Ninety-seven melanoma patients, including 81 with cutaneous or unknown primary melanoma (36 BRAF-mutant, 39 BRAF wild-type, six BRAF status unknown) and 16 uveal melanoma patients were enrolled. The most common treatment-related adverse events were rash/dermatitis acneiform (80 out of 97; 82%) and diarrhoea (n=44; 45%), most of which were grade 2 or lower. No cutaneous squamous cell carcinomas were observed. Among the 36 BRAF-mutant patients, 30 were BRAF-inhibitor naïve. Among these 30 patients, 2 complete responses (CRs) and 10 partial responses (PRs) were observed (unconfirmed response rate=40%) including 2 confirmed CRs and 8 confirmed PRs (confirmed response rate=33%); the median progression-free survival was 5·7 months (95% CI, 4·0–7·4). Among the 6 BRAF-mutant patients who received prior BRAF inhibitor therapy, 1 unconfirmed PR was observed. Among 39 patients with BRAF wild-type melanoma, 4 PRs (all confirmed) were observed (confirmed response rate=10%).
Conclusions
To our knowledge, this is the first demonstration of substantial clinical activity by a MEK inhibitor in melanoma. These data suggest that MEK is a valid therapeutic target.
doi:10.1016/S1470-2045(12)70269-3
PMCID: PMC4109286  PMID: 22805292
20.  It’s About Time: Lessons For Solid Tumors From Chronic Myelogenous Leukemia Therapy 
Molecular cancer therapeutics  2012;11(12):2549-2555.
The use of imatinib in chronic myelogenous leukemia (CML) transformed the disease, rapidly changing the median survival from 4 years to at least 20 years. In this review, we outline the causes of this revolution, including the identification of a critical driving molecular aberration--BCR-ABL--and the development of a potent and specific inhibitor--imatinib. Equally important was the timing of the targeted therapy, specifically its administration to patients with newly diagnosed disease. In solid tumors, targeted therapies are often both developed and used in metastatic malignancies after conventional approaches have failed.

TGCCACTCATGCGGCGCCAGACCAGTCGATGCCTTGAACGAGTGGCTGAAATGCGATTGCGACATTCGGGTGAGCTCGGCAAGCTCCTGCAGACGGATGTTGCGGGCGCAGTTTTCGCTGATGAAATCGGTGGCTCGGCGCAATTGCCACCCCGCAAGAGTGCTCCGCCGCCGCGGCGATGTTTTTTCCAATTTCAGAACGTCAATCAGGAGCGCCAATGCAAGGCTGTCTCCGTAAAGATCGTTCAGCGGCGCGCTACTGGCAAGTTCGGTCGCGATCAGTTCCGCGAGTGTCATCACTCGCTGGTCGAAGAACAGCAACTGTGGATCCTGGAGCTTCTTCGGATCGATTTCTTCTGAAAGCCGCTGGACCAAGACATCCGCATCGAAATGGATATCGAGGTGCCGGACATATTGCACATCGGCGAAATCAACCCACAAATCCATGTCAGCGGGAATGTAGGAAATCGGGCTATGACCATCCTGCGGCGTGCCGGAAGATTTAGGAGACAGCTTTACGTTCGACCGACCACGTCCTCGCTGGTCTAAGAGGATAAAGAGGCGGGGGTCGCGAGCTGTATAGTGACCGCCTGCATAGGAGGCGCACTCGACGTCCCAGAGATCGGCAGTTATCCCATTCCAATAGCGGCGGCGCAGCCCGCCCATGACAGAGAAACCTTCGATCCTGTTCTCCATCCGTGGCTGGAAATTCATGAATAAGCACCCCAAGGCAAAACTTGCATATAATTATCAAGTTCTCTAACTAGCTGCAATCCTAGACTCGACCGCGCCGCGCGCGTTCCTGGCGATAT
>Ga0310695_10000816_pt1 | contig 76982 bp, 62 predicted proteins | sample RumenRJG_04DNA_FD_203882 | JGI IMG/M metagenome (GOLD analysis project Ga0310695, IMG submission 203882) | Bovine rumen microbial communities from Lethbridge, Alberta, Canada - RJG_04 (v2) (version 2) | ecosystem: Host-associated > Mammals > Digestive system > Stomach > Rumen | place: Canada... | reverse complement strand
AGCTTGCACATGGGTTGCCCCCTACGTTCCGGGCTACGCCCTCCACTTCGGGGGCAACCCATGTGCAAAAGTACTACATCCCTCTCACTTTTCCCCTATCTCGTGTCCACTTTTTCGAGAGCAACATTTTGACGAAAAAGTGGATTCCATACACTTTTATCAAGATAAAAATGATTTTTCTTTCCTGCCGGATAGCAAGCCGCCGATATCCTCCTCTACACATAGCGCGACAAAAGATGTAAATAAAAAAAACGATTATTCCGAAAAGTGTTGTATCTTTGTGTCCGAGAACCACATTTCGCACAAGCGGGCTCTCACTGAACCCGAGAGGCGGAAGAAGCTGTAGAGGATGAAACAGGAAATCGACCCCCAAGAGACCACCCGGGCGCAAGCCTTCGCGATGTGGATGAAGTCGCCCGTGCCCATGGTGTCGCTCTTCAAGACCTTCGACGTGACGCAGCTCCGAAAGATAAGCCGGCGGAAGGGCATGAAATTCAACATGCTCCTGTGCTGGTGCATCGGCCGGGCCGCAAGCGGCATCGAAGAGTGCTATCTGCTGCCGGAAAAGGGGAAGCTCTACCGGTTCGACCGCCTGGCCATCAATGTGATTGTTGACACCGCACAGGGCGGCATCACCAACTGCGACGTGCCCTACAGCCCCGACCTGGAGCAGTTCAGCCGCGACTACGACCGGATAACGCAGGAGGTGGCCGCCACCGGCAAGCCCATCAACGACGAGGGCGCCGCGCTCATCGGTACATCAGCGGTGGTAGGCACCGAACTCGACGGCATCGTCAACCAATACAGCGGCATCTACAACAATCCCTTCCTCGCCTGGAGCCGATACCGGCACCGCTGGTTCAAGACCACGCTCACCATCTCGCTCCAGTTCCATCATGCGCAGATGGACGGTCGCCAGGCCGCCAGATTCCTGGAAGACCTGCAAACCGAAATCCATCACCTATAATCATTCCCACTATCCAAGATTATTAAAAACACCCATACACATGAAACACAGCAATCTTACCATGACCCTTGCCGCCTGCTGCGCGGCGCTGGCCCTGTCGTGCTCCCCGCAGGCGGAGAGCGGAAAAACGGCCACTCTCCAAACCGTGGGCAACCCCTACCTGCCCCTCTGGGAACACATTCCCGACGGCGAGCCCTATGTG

We postulate that this strategy is similar to using imatinib in blast crisis CML, where response rates are <15%, all patients relapse, and median survival remains only about one year. We hypothesize that the imatinib-led revolution in CML, including the critically important factor of timing, may be applicable to other cancers as well. Therefore, it will be important to utilize promising targeted therapies in the earliest phases of biomarker-defined solid tumors, prior to metastatic progression, to determine if outcomes can be significantly improved, and hence establish if the success of imatinib in CML is an anomaly or a paradigm.
doi:10.1158/1535-7163.MCT-12-0473
PMCID: PMC4107422  PMID: 23204432
Cancer; chronic myelogenous leukemia; early stage cancer; imatinib; targeted therapy; time
21.  Merkel Cell Polyomavirus and HPV-17 Associated with Cutaneous Squamous Cell Carcinoma Arising in a Melanoma Patient Treated with a BRAF Inhibitor 
JAMA dermatology  2013;149(3):322-326.
Background
Approximately 10–25% of patients treated with BRAF inhibitors develop cutaneous squamous cell carcinoma (SCC), but the mechanism responsible has not yet been determined. We report the first case in which Merkel cell polyomavirus (MCPyV) and HPV-17 are associated with cutaneous SCC which developed during treatment with BRAF inhibitor GSK2118436.
Observations
A 62 year-old woman with V600E BRAF-mutant metastatic melanoma enrolled on a phase I trial of GSK2118436, a selective inhibitor of V600-mutant BRAF kinase. During the first six weeks of treatment, the patient developed multiple skin lesions, including a 6-mm crusted papule on the left eyebrow, which was resected and revealed SCC. DNA extracted from paraffin-embedded tissue was amplified by polymerase chain reaction (PCR) for detection of MCPyV and epidermodysplasia verruciformis HPV (EV-HPV) types. Analysis of the cloned and sequenced PCR products revealed the presence of MCPyV and HPV-17 DNA. Other EV-HPV subtypes were not detected.
Conclusions
To our knowledge, this is the first report demonstrating the co-existence of MCPyV and HPV-17 in cutaneous SCC. Because both viruses have known oncogenic potential, the role of these viruses in the etiology of BRAF inhibitor-related SCC merits further investigation.
doi:10.1001/jamadermatol.2013.2023
PMCID: PMC4085990  PMID: 23552670
22.  Impact of decitabine on immunohistochemistry expression of the putative tumor suppressor genes FHIT, WWOX, FUS1 and PTEN in clinical tumor samples 
Clinical Epigenetics  2014;6(1):13.
Background
Since tumor suppressor gene function may be lost through hypermethylation, we assessed whether the demethylating agent decitabine could increase tumor suppressor gene expression clinically. For fragile histidine triad (FHIT), WW domain-containing oxidoreductase (WWOX), fused in sarcoma-1 (FUS1) and phosphatase and tensin homolog (PTEN), immunohistochemistry scores from pre- and post-decitabine tumor biopsies (25 patients) were correlated with methylation of the long interspersed nuclear element-1 (LINE-1) repetitive DNA element (as a surrogate for global DNA methylation) and with tumor regression.
Results